Monday, February 8, 2010

Fairy Tales and Romance Week: Fairy Tale Romance Novels

I have a rather hidden page on SurLaLune of fairy tale related romance novels at Fairy Tale Romances. It needs updating--I have more titles to add although I know I miss most of them. Romance is not my usual genre of choice, but I will peruse and research more titles on occasion. Sometimes dear readers like you also share titles.

Fairy Tale Romances was created as a landing place for all the category romance fiction that was almost impossible to learn more about or even track. (A good portion of romance fiction is published almost more like periodicals, one big print run that quickly goes out of print.) My list is broken down into categories of fairy tales, from Beauty and the Beast to Cinderella to Ugly Duckling.

I mention those three fairy tales specifically for I think they represent three of the most common if not the three most common tropes in romantic fiction, if we are very forgiving with defintions and terms. We have Beauty and the Beast: Women "taming" or "domesticating" men (or vice versa). Then there's Cinderella: Rags to riches (or riches to rags to riches) also simplified into marrying up the social and financial scale. Finally there's Ugly Duckling: Women blossoming into beautiful (and hyper sexually aware in the last few decades) adults after a period of awkwardness.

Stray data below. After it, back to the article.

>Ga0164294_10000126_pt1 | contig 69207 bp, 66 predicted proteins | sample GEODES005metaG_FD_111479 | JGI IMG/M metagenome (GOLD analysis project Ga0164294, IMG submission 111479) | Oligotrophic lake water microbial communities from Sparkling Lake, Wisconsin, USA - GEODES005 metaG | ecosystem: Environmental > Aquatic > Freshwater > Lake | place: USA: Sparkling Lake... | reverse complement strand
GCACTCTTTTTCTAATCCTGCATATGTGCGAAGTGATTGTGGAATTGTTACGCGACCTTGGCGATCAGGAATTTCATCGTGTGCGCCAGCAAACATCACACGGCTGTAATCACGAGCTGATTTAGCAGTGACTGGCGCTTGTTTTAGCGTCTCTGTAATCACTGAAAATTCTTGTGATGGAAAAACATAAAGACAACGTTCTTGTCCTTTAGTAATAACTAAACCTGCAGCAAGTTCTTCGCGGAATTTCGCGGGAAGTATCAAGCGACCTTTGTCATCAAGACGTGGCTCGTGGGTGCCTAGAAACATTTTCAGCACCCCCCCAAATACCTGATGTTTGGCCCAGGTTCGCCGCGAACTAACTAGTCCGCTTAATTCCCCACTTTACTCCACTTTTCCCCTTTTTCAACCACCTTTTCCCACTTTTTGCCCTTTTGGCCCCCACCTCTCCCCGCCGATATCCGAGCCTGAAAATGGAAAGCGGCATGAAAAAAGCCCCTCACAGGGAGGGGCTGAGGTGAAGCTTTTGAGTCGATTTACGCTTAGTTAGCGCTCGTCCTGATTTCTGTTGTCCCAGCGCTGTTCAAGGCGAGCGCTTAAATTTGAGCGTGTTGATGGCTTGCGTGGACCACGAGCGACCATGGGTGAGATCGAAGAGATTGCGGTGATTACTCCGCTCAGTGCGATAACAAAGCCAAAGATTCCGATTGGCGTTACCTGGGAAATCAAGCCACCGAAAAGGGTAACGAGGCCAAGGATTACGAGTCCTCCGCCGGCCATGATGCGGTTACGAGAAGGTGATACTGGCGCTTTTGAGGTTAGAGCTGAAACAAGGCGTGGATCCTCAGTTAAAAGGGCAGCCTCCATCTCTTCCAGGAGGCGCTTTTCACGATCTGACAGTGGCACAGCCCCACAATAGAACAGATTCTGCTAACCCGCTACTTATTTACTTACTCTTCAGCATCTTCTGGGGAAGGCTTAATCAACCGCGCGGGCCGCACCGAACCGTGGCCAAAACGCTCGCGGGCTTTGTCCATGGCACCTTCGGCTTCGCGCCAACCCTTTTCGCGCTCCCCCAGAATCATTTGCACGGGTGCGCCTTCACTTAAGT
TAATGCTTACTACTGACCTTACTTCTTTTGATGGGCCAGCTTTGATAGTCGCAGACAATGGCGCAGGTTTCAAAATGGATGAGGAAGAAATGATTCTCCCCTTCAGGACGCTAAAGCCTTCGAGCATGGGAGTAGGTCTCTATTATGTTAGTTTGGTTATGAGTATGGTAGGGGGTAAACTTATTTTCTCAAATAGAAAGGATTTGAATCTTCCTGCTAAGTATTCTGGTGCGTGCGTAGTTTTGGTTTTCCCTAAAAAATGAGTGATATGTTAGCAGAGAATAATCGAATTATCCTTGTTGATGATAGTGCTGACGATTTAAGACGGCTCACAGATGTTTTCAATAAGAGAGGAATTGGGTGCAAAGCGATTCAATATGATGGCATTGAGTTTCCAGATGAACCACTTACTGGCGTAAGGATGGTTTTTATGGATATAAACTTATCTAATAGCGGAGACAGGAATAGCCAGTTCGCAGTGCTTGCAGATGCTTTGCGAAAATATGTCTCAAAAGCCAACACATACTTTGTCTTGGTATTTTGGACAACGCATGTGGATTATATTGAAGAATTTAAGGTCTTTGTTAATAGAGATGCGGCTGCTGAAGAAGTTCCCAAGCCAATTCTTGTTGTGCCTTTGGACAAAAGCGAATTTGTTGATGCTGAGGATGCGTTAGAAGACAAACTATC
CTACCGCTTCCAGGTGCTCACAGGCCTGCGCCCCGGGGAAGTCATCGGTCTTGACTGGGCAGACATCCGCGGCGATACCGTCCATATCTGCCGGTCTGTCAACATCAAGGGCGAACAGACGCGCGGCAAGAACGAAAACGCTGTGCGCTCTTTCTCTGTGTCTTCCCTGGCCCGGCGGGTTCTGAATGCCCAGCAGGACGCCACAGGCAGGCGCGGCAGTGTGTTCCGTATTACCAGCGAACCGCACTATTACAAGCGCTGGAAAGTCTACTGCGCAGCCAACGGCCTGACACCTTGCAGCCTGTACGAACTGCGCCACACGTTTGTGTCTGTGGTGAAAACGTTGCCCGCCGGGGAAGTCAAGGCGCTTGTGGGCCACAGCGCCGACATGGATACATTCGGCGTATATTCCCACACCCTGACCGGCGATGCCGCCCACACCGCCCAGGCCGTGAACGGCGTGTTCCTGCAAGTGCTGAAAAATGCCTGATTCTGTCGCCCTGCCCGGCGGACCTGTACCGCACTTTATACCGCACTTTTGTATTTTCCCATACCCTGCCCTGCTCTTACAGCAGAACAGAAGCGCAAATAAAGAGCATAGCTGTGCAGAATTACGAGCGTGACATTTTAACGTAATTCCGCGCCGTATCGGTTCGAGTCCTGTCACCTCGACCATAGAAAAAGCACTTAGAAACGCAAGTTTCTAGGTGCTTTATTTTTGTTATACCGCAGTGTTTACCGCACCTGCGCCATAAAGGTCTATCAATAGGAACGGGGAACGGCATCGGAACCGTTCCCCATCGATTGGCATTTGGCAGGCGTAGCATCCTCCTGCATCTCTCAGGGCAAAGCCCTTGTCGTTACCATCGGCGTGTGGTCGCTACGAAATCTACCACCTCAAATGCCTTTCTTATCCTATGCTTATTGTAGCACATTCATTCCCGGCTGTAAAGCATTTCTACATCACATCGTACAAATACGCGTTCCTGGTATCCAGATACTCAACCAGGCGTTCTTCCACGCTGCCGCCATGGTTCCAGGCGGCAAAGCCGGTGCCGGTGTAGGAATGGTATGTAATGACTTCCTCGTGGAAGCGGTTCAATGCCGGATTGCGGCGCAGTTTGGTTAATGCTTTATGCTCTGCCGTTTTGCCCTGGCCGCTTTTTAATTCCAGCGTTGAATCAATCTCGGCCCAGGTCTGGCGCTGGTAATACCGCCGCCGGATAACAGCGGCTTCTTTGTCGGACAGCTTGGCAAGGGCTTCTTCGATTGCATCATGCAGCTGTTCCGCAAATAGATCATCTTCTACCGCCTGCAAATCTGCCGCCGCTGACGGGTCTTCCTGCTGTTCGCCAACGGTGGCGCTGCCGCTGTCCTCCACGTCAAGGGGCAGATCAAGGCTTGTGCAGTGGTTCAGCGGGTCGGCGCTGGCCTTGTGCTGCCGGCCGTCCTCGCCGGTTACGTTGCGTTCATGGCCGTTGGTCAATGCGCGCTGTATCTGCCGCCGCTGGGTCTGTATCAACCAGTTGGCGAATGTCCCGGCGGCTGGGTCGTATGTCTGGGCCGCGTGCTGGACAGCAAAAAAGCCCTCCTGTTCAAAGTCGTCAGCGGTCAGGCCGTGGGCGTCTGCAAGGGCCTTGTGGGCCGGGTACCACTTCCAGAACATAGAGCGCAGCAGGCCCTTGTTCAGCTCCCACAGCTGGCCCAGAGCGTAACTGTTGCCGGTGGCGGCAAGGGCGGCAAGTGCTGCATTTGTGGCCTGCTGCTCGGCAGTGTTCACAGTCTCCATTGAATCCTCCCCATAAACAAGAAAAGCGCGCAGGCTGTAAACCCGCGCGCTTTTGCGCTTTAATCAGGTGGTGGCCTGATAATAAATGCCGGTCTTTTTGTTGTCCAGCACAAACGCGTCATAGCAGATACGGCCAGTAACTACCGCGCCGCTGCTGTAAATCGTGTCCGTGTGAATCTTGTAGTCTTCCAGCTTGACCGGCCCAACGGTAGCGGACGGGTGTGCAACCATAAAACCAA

So, in other words, almost all romance novels do use fairy tale tropes to some degree. But I list only the ones that overtly use fairy tale themes, usually saluting them in their titles and descriptions. It would be nearly impossible to do more really considering the scope and breadth of the genre.

So explore the list and consider it. Also, if you are feeling like reading more lucid defense of romance fiction, I enjoyed Meg Cabot's defense of romance a few months ago on her blog which was also a response to the articles about dark YA literature. Read her here: Romance, Trauma Porn, and Brazil Dates! She includes links to more articles so I'll end here for today. (And, yes, I've linked to her blog before, but the link has changed. You can read my original post here: Article: Why children’s stories should have happy endings.)

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